All of that, then, is what gets Jesus so mad: “So he made a whip out of cords, and drove all from the temple area, both sheep and cattle; he scattered the coins of the money changers and overturned their tables. To those who sold doves he said, ‘Get these out of here! How dare you turn my Father’s house into a market!’” So here where the profit motive was driving the profiteers, a true prophet, a prophet of God, steps in and drives them out.

Now it’s great that nothing like what was going on in the temple can happen in the church today, right? I mean, we’re not buying and selling animals or exchanging currency back in the narthex. And I’m not referring to bake sales or yard sales or things like that. Those can be innocent and helpful and acts of Christian service. But there is a problem, a big problem, when anything overshadows or pushes to the side the real purpose of the church, which is still the forgiveness of sins. When that happens, and it does, Jesus still gets mad.

There is a problem when other things become the big thing in the church. Some religious merchants sell entertaining worship and peppy pop music. Some capitalize on their big smiles, funny stories, and pleasing personalities. Some market their advice for being successful or “purpose-driven.” Church-growth gurus peddle their techniques for driving up numbers. When these things happen at the expense of truth and substance, when the gospel gets shoved to the side, when the forgiveness of sins is downplayed–or even is seen as an impediment to growth–well, that’s when Jesus gets mad. And all faithful prophets of God will get mad, too. We’d like to drive those religious hucksters out of God’s house.

God forbid that we fall for their tricks! Because you know what? Their appeal can be very subtle. It can sound on the surface like a good thing, and it’s easy for a church and church members to fall for it. Been there, done that. I used to be a proponent of some of this stuff. Thank God for his forgiveness and for helping me to see things better. And it can happen to any of us. What we’re looking for in the church may not be what God wants us to look for. The answer, of course, is to repent and receive God’s forgiveness, which he gives to us freely, for Christ’s sake. God help us to rethink things from the perspective of his Word, so that the doctrine and practice of the church remain faithful to his purposes.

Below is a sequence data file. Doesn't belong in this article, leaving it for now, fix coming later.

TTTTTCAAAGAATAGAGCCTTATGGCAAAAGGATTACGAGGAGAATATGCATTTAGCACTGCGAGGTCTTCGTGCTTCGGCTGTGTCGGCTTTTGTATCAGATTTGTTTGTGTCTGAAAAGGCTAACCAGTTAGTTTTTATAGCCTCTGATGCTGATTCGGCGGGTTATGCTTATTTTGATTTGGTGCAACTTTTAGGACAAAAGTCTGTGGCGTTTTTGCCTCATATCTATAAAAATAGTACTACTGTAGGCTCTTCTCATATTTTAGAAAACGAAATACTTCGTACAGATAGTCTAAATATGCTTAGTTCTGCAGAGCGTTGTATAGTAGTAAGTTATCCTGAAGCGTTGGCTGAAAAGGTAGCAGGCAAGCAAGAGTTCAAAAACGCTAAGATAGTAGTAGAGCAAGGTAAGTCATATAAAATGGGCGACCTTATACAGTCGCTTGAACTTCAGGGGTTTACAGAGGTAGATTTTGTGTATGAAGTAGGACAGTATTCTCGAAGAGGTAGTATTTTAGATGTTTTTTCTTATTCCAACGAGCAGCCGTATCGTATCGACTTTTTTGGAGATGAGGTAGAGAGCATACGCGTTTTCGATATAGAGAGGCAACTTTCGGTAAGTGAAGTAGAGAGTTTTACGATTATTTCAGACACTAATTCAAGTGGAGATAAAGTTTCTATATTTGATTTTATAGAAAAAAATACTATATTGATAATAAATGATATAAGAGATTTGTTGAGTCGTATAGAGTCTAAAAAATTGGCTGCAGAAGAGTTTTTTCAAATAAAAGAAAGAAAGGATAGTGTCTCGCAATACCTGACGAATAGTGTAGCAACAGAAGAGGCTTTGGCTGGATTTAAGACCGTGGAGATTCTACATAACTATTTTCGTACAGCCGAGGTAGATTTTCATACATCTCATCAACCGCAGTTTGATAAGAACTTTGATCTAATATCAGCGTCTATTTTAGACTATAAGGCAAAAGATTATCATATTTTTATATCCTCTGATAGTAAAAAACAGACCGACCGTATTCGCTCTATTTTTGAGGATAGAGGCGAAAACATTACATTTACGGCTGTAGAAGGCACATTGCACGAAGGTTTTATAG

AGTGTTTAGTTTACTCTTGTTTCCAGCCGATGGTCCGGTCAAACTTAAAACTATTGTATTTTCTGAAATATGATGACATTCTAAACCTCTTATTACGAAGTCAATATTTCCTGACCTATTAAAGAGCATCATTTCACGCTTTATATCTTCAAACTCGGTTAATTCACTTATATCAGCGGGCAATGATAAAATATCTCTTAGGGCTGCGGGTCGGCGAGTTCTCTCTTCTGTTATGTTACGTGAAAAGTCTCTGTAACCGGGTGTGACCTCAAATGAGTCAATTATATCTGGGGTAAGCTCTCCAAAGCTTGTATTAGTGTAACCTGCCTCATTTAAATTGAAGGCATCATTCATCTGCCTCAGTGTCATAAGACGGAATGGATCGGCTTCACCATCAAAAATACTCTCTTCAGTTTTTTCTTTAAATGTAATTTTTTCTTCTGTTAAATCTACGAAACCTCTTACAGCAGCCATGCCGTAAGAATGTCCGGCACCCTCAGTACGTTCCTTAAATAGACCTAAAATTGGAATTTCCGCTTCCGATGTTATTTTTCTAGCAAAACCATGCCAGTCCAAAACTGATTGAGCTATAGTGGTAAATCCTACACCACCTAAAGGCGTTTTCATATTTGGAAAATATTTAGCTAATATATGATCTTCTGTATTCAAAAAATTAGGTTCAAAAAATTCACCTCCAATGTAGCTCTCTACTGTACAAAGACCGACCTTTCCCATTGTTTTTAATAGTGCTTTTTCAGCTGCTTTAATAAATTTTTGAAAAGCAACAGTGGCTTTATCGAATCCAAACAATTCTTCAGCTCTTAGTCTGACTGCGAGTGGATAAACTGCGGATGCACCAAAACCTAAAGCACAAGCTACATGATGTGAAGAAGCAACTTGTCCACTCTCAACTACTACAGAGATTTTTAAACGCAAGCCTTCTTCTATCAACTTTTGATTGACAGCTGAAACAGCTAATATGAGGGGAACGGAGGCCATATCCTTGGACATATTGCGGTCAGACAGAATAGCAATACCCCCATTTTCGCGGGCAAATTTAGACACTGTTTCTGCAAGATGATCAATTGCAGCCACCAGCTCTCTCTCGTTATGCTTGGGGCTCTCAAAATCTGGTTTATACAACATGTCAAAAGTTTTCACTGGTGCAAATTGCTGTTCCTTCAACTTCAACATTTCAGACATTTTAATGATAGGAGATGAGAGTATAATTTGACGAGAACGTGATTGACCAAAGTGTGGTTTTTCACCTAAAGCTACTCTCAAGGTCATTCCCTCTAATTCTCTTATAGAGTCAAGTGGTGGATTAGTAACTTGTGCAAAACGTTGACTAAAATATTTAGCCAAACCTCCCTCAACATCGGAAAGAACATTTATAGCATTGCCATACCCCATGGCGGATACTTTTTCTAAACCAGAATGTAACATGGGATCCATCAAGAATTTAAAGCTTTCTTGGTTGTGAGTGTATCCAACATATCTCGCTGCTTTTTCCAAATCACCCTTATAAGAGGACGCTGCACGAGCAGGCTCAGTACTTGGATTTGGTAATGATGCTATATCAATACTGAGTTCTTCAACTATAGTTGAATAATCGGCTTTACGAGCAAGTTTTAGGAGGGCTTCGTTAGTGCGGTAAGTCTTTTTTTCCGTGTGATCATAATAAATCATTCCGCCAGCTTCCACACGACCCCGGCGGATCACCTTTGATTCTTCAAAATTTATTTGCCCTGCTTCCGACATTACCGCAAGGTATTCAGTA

The church back then, the temple in Jerusalem, had gotten off track. They had gotten away from God’s purpose of the forgiveness of sins. So Jesus goes and shakes things up, like a prophet of God. Yes, and more than a prophet. As I say, Jesus marches in there and acts like he owns the place. He even calls the temple “my Father’s house.” Jesus is claiming a unique relationship to God, one that gives him authority to act in the way he does.

This catches the attention of the Jewish leaders. They challenge Jesus’ authority. They demand a sign, an outward display of divine power. Jesus refuses. Their demand for a sign came from their unbelief. Jesus tells them the only sign they’re going to get from him is a sign of judgment: “Destroy this temple, and I will raise it again in three days.”